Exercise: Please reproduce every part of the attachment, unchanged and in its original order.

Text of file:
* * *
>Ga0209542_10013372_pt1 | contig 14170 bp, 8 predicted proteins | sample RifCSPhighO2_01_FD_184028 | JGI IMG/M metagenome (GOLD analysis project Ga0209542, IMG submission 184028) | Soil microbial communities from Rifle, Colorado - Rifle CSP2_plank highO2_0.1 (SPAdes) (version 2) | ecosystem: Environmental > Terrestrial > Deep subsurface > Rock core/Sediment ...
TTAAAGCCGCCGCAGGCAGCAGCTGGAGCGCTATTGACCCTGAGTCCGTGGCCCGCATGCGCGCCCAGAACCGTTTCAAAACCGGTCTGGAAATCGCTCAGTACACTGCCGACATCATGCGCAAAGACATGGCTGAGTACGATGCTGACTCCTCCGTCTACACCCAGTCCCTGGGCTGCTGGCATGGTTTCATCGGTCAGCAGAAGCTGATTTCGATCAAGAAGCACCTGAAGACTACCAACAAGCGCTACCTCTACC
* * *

>Ga0209542_10013372_pt1 | contig 14170 bp, 8 predicted proteins | sample RifCSPhighO2_01_FD_184028 | JGI IMG/M metagenome (GOLD analysis project Ga0209542, IMG submission 184028) | Soil microbial communities from Rifle, Colorado - Rifle CSP2_plank highO2_0.1 (SPAdes) (version 2) | ecosystem: Environmental > Terrestrial > Deep subsurface > Rock core/Sediment ...
TTAAAGCCGCCGCAGGCAGCAGCTGGAGCGCTATTGACCCTGAGTCCGTGGCCCGCATGCGCGCCCAGAACCGTTTCAAAACCGGTCTGGAAATCGCTCAGTACACTGCCGACATCATGCGCAAAGACATGGCTGAGTACGATGCTGACTCCTCCGTCTACACCCAGTCCCTGGGCTGCTGGCATGGTTTCATCGGTCAGCAGAAGCTGATTTCGATCAAGAAGCACCTGAAGACTACCAACAAGCGCTACCTCTACC